8. Cohen MA, Morris EA, Rosen PP, Dershaw DD, Liberman L, Abramson AF: Pseudoangiomatous stromal hyperplasia: mammographic, sonographic, and clinical patterns. Radiology. 1996, 198:117-120. 10.1148/radiology.198.1.8539361
  9. Vo QD, Koch G, Girard JM, et al.: A case report: pseudoangiomatous stromal hyperplasia tumor presenting as a palpable mass. Front Surg. 2016, 2:73. 10.3389/fsurg.2015.00073
  10. Ferreira M, Albarracin CT, Resetkova E: Pseudoangiomatous stromal hyperplasia tumor: a clinical, radiologic and pathologic study of 26 cases. Mod Pathol. 2008, 21:201-207. 10.1038/modpathol.3801003
  11. Ibrahim RE, Sciotto CG, Weidner N: Pseudoangiomatous hyperplasia of mammary stroma. Some observations regarding its clinicopathologic spectrum. Cancer. 1989, 63:1154-1160. 10.1002/1097-0142(19890315)63:6<1154::aid-cncr2820630619>3.0.co;2-q
  12. Polger MR, Denison CM, Lester S, Meyer JE: Pseudoangiomatous stromal hyperplasia: mammographic and sonographic appearances. AJR Am J Roentgenol. 1996, 166:349-352. 10.2214/ajr.166.2.8553945
  13. Jones KN, Glazebrook KN, Reynolds C: Pseudoangiomatous stromal hyperplasia: imaging findings with pathologic and clinical correlation. AJR Am J Roentgenol. 2010, 195:1036-1042. 10.2214/AJR.09.3284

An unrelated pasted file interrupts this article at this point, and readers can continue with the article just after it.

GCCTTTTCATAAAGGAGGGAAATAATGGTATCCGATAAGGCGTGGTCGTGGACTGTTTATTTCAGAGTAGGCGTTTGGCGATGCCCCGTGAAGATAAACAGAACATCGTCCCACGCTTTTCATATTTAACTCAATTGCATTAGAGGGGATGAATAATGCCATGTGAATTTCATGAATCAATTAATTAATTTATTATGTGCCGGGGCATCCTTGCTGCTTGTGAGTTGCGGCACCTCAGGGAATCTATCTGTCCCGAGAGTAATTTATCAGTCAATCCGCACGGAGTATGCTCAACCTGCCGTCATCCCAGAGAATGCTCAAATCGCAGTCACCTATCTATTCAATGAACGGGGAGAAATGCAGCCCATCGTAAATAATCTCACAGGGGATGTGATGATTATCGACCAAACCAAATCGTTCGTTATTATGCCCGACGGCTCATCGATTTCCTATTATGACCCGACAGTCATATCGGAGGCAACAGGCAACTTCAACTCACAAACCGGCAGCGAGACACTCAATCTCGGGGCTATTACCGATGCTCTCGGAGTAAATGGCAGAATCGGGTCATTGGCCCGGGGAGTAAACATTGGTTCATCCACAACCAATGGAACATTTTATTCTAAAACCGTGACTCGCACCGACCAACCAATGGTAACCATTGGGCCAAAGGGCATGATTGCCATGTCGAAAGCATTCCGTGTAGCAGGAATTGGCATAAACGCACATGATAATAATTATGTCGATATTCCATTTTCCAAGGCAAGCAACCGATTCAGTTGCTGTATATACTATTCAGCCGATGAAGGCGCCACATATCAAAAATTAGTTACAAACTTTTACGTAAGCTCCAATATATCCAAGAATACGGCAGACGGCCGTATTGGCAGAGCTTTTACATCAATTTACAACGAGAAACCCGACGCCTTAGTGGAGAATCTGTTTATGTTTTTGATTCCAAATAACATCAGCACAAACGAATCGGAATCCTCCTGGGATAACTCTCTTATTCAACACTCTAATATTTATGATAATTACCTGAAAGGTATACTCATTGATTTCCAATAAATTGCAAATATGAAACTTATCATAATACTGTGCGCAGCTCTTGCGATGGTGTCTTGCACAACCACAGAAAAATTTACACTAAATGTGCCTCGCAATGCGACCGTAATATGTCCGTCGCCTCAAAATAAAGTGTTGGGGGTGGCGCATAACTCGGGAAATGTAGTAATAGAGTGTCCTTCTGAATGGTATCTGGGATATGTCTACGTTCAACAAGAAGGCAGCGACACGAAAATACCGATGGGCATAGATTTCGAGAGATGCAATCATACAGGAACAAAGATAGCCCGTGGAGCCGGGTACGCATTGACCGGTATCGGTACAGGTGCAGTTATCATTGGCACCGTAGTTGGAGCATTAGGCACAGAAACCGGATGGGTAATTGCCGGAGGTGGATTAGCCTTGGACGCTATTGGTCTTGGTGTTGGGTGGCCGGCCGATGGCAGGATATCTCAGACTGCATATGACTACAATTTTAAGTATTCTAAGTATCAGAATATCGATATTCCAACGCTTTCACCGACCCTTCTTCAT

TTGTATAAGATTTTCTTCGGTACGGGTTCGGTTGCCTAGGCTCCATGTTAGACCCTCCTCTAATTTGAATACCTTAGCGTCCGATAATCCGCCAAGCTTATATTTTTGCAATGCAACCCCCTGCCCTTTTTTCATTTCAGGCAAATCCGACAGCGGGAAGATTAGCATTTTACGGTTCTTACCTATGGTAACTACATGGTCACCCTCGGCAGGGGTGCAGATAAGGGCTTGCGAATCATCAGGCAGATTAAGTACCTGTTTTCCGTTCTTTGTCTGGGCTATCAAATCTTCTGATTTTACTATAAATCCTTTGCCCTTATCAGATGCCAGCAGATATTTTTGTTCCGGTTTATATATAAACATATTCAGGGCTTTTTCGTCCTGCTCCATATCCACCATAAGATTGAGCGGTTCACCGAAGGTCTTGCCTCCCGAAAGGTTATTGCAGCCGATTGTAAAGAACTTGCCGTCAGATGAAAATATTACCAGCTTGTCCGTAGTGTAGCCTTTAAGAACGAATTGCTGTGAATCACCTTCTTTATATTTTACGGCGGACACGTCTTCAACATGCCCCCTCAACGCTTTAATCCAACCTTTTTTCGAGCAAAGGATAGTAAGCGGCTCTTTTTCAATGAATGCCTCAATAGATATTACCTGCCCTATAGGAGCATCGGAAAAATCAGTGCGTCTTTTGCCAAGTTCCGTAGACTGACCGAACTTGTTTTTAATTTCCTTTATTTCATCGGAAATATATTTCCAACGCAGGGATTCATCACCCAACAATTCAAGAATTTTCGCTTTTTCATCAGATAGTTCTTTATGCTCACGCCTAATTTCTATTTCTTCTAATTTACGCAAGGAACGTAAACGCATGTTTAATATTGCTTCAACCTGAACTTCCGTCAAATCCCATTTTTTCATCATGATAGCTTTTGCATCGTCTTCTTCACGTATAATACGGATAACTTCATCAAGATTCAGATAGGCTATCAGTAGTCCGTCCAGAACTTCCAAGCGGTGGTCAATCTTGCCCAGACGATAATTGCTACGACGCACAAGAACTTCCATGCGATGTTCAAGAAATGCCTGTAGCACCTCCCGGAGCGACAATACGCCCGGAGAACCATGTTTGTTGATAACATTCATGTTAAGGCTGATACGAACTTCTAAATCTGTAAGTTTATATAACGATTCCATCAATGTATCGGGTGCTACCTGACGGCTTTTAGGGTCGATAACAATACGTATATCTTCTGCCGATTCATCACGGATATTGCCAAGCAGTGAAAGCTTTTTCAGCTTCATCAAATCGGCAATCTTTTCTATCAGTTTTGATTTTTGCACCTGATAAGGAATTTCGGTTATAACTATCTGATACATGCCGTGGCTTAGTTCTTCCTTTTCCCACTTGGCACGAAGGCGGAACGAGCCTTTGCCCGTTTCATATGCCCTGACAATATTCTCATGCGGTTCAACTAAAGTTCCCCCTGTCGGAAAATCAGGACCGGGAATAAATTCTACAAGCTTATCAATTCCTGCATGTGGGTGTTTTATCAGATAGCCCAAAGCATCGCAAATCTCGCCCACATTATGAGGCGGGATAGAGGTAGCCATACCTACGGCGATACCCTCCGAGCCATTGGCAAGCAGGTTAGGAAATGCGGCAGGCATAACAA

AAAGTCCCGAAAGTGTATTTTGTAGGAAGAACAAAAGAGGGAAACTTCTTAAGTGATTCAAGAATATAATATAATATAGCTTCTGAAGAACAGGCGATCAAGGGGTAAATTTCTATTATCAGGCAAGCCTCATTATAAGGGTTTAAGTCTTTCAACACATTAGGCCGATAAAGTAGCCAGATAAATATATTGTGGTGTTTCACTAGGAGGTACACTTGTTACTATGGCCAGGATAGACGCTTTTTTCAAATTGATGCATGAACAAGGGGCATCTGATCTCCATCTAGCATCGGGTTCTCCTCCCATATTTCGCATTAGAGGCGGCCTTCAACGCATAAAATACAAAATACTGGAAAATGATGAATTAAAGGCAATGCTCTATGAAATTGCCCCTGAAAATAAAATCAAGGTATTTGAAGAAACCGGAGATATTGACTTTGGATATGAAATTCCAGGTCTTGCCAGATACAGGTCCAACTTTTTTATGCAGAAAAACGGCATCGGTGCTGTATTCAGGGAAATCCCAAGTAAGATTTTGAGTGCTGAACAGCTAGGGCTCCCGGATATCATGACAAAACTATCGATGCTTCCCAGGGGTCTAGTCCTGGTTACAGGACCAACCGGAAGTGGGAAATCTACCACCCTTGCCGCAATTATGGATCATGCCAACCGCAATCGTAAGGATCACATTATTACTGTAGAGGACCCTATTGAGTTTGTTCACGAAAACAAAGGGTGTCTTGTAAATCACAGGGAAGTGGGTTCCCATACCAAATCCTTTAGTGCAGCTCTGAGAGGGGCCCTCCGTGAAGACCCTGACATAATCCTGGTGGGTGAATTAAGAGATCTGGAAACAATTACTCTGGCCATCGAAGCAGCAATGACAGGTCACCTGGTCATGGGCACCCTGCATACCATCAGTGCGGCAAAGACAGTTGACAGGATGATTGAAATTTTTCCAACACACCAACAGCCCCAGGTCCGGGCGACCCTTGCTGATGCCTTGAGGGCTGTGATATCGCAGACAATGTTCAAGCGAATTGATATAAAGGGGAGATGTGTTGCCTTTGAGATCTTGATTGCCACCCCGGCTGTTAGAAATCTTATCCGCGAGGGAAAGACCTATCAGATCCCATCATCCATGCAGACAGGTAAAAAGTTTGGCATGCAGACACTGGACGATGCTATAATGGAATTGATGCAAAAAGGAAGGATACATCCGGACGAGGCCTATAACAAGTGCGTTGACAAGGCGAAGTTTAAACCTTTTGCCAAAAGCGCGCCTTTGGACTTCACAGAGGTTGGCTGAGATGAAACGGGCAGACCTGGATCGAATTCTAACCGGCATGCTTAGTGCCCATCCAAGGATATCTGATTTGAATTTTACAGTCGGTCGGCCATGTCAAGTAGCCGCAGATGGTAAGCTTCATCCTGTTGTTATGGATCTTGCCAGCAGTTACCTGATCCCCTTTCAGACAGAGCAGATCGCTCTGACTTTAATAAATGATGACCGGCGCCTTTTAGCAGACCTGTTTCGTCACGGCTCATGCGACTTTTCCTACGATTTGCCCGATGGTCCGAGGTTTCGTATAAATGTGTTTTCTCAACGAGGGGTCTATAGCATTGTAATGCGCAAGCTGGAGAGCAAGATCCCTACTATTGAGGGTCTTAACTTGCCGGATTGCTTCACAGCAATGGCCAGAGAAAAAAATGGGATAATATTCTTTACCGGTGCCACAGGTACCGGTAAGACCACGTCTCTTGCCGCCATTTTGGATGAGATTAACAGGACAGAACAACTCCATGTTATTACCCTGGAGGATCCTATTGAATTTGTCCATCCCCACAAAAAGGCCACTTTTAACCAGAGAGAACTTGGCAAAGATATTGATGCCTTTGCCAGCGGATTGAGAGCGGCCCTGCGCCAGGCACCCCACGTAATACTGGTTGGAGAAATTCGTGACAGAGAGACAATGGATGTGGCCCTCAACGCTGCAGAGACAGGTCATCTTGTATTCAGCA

14. Pruthi S, Reynolds C, Johnson RE, Gisvold JJ: Tamoxifen in the management of pseudoangiomatous stromal hyperplasia. Breast J. 2001, 7:434-439. 10.1046/j.1524-4741.2001.07611.x
Case report
peer-reviewed

Breast Imaging Chameleon: Pseudoangiomatous Stromal Hyperplasia Presenting as Breast Malignancy


Author Information

Rabail Raza

Radiology, Aga Khan University Hospital, Karachi, PAK

Kulsoom Fatima Corresponding Author

Radiology, Aga Khan University Hospital, Karachi, PAK

Muhammad Usman Tariq

Pathology, Aga Khan University Hospital, Karachi, PAK


Ethics Statement and Conflict of Interest Disclosures

Human subjects: Consent was obtained by all participants in this study. The Aga Khan University issued approval 2020-3560-9081. This study was reviewed and approved as exemption. Conflicts of interest: In compliance with the ICMJE uniform disclosure form, all authors declare the following: Payment/services info: All authors have declared that no financial support was received from any organization for the submitted work. Financial relationships: All authors have declared that they have no financial relationships at present or within the previous three years with any organizations that might have an interest in the submitted work. Other relationships: All authors have declared that there are no other relationships or activities that could appear to have influenced the submitted work.


Case report
peer-reviewed

Breast Imaging Chameleon: Pseudoangiomatous Stromal Hyperplasia Presenting as Breast Malignancy